By Sharon Robb
GWANGJU, South Korea, July 28, 2019—Caeleb Dressel, Simone Manuel and Katinka Hosszu set medal records on the eighth and final day of the 18th FINA World Aquatics Championships Sunday at Nambu International Aquatics Centre.
Dressel, a University of Florida, Clay High School and Bolles Club alum, Dressel became the first man to win eight medals at a championship. Dressel won gold in all four of his individual events, six golds and two silver medals overall, and one world record.
Sjostrum won five medals, one gold, two silvers and two bronze medals, tying Missy Franklin for the most medals in world championship history.
For the second consecutive world championships, Dressel and Sweden’s Sarah Sjostrum were named Swimmers of the Meet. Dressel had 22 points and Sjostrum had 15 points.
Manuel is the first American woman to sweep the 50- and 100-meter freestyle events and became the first woman to win seven medals in a single world championship. She won the 50 on Sunday in 24.05. Sjostrum was second in 24.07.
Hosszu became the first woman and only the second after Michael Phelps to win five world titles in the same event when she won gold in the 400-meter individual medley in 4:32.07. She was 20 when she won her first 400IM in 2009 in Rome.
South Florida Aquatic Club’s four-time Jamaican Olympian Alia Atkinson, the 2015 silver medalist, left worlds without a medal. Her best finish was fourth in the 50-meter breaststroke in 30.34 on the final day.
SOFLO teammate and Vietnamese Olympian Vien Nguyen was 19th in 4:47.96 in her third and final event at worlds.
Canada, with former Lake Lytal Lightning and Florida State swimmer Will Pisani, enjoyed its best worlds. After winning a bronze medal and setting a national record in the women’s 4×100-meter medley relay, Canada finished with a record two gold and six bronze medals, all in Olympic events. Swimmers reached 19 finals, two more than in Budapest in 2017 and most finals since 1978.
South African Zane Wadell was an upset winner in the men’s 50-meter backstroke by 0.06 seconds in 24.43 ahead of Russian favorites Evgeny Rylov in 24.49 and Kliment Kolesnikov in 24.51. It was his first world title.
American Lilly King crushed the women’s 50-meter breaststroke field by 0.16 seconds to defend her title in 29.84, the only swimmer to crack 30 seconds. Italy’s 14-year-old sensation Benedetta Pilato was second in 30.00 and Russian Yuliya Efimova was third in 30.15.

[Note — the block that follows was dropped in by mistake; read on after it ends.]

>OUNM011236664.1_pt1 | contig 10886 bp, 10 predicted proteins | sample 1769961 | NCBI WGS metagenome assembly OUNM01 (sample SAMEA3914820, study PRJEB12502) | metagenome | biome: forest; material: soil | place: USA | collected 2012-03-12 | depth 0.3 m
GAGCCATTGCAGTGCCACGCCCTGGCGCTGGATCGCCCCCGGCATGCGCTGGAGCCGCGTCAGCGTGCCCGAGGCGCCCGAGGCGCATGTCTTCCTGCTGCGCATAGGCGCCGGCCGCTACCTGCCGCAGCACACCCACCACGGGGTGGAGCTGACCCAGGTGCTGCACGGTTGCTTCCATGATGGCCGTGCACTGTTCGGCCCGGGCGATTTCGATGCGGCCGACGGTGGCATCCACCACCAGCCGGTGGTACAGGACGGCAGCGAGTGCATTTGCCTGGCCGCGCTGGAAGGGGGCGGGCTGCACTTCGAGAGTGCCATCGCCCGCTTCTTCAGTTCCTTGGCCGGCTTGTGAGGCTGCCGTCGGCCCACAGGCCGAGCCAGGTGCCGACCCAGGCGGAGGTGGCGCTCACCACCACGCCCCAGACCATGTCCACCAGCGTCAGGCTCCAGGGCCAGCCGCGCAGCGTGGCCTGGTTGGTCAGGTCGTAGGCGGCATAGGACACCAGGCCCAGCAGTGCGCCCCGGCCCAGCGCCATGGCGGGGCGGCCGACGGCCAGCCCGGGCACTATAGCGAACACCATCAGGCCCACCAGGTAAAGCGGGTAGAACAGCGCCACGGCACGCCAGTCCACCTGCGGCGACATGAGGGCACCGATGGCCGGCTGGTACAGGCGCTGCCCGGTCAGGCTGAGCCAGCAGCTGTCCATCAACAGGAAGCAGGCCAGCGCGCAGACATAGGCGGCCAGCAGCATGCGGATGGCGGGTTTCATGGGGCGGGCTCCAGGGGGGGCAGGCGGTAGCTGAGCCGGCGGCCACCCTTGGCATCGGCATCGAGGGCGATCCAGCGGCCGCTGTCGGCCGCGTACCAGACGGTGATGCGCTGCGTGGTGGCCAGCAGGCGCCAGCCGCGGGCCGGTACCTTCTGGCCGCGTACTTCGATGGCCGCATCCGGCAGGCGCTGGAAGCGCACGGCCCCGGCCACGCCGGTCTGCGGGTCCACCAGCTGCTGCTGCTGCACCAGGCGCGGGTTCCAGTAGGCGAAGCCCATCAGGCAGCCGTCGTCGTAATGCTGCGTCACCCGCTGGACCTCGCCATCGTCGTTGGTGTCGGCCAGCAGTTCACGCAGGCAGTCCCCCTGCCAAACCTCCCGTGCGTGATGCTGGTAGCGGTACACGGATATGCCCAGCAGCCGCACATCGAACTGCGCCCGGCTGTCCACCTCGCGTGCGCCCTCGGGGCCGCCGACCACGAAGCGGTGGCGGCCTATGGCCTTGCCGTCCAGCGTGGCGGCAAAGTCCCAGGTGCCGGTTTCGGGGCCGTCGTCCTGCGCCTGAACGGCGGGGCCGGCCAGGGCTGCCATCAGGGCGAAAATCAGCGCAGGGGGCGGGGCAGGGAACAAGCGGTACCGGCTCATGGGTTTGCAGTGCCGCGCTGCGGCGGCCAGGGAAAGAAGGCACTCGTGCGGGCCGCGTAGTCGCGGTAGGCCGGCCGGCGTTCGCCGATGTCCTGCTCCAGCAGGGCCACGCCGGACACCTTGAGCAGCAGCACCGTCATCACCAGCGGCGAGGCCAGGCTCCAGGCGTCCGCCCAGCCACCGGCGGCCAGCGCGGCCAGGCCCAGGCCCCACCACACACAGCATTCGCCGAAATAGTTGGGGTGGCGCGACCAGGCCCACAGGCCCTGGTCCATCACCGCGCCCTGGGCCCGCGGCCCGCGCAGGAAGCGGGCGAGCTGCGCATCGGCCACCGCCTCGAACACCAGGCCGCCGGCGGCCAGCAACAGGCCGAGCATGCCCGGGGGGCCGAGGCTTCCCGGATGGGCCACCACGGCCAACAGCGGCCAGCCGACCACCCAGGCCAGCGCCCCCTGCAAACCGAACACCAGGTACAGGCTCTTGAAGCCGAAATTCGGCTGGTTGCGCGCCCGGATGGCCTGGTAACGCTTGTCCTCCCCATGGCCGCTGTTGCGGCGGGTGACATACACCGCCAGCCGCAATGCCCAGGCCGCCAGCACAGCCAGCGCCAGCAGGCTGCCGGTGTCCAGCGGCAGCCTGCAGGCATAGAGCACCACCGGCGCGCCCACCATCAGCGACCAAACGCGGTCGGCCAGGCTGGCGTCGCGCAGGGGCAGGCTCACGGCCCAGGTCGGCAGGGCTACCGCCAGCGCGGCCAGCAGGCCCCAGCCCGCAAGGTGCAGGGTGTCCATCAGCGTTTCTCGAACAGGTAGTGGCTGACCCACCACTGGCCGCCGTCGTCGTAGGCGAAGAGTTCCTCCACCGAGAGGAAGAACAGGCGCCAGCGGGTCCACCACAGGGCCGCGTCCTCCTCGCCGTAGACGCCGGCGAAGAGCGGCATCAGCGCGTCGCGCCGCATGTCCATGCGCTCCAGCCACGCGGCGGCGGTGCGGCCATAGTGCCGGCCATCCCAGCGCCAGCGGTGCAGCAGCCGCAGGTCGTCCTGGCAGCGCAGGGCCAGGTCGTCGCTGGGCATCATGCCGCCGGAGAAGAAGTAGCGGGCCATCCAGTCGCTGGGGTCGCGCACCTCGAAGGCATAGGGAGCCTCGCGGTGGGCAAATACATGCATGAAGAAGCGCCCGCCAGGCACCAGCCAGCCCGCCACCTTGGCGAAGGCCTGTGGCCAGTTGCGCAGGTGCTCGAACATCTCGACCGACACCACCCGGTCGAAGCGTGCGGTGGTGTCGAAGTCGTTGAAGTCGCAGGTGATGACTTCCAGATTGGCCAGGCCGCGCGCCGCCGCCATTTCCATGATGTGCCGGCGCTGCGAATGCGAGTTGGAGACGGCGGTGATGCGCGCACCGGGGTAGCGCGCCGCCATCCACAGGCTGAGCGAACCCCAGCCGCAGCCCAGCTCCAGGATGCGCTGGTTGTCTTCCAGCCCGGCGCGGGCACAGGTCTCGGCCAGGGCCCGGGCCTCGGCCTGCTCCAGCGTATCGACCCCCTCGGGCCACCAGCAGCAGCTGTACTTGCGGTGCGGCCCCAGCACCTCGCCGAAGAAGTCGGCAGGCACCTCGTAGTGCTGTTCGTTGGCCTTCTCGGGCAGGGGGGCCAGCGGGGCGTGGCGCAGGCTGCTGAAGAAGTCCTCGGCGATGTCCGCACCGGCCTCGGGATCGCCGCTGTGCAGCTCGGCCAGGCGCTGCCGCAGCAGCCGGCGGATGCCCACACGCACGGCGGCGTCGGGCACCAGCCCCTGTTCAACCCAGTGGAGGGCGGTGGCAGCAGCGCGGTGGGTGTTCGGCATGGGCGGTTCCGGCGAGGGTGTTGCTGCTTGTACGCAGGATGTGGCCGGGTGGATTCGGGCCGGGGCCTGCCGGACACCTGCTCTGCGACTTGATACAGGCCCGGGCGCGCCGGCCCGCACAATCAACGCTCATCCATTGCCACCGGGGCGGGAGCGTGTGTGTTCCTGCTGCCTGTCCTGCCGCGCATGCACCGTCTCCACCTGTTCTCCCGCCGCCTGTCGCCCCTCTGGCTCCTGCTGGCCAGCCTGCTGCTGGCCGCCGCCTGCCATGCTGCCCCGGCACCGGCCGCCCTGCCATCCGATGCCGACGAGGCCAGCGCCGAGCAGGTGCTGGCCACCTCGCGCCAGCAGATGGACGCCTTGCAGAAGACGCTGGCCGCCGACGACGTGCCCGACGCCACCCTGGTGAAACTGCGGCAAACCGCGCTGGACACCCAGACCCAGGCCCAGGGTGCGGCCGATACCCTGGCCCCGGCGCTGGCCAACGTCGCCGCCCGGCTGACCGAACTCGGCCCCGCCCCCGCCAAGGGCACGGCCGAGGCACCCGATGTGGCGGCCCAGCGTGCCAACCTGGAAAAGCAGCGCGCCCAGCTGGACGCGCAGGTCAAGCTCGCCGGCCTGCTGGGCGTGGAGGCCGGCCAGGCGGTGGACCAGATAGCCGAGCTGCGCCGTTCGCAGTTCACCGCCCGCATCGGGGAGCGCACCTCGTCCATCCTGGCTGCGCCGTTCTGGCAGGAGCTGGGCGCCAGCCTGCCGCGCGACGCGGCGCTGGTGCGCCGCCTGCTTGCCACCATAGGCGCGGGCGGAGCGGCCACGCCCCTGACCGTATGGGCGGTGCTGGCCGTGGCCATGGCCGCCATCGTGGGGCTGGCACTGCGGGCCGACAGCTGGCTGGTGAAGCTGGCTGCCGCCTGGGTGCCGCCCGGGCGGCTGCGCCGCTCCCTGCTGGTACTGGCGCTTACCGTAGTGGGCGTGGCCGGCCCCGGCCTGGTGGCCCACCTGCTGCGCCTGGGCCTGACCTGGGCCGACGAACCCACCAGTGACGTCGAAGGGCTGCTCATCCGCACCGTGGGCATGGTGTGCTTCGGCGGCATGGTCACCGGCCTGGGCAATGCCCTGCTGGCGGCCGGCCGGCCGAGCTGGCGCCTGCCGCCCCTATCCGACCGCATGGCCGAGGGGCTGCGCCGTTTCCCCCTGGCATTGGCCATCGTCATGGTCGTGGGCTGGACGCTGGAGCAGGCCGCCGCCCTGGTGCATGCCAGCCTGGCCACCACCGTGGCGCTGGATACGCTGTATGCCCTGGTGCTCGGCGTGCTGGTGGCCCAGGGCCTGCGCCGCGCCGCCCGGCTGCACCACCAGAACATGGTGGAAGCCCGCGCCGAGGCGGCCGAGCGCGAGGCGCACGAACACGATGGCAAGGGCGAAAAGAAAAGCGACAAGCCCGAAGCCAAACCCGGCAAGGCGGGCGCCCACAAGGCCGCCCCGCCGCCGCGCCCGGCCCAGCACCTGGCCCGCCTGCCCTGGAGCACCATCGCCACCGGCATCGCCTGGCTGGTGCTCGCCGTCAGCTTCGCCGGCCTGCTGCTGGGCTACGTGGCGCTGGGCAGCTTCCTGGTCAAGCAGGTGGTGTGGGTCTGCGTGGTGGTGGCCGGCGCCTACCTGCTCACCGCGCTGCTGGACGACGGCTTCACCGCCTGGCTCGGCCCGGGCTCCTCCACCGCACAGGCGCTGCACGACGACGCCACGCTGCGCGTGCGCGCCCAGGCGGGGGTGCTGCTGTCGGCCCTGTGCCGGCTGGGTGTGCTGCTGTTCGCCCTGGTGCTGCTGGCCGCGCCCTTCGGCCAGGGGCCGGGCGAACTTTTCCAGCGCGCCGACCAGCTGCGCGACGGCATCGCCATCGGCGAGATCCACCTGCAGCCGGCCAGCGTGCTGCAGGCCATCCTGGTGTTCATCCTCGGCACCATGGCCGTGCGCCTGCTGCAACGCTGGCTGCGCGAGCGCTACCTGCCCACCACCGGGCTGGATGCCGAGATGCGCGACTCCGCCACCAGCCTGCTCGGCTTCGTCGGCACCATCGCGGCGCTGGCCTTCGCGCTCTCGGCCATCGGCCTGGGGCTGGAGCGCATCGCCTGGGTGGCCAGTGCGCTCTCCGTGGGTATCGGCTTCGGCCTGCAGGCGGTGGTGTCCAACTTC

“I didn’t know if it was happy tears or sad tears,” King said. “She’s 14, it doesn’t really matter what kind of tears they were, but I was like, ‘It’s OK, you did fine.”’
Germany’s Florian Wellbrock won the men’s 1500-meter freestyle in 14:36.54. Mykhailo Romanchuk of the Ukraine was second in 14:37.63 and Italy’s Gregorio Paltrinieri was third in 14:38.75.
Japan’s Daiya Seto reclaimed the 400-meter individual medley title in 4:08.95. American Jay Litherland was second in 4:09.22 and Lewis Clareburt of New Zealand was third in 4:12.07.
Kelsi Worrell led the U.S. to a world record and gold medal in the 4×100-meter medley relay along with 17-year-old Regan Smith, Lilly King and Simone Manuel. The foursome won in 3:50.40, bettering the previous record by more than a second.
Great Britain won the 400-meter medley relay in 3:28.10 knocking off the U.S. men’s team with Dressel at anchor in 3:28.45. Russia was third in 3:28.81.
It was the U.S. team’s 14th gold medal for the week. They also had eight silver and five bronze, less than their 2017 showing. There were ten world records broken, 17 championship records, five junior world records, three African, 12 American, six Asian, five European and seven Oceanian records.
Smith’s opening split of 57.57 set a world record and made her the first woman to go under 58 seconds in the 100 backstroke.
The world championships has brought together a record 2,620 athletes from 194 countries and territories around the world with 76 sets of medals up for grabs in pool swimming, open water swimming, water polo, diving and synchronized swimming.
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Sharon Robb can be reached at firstname.lastname@example.org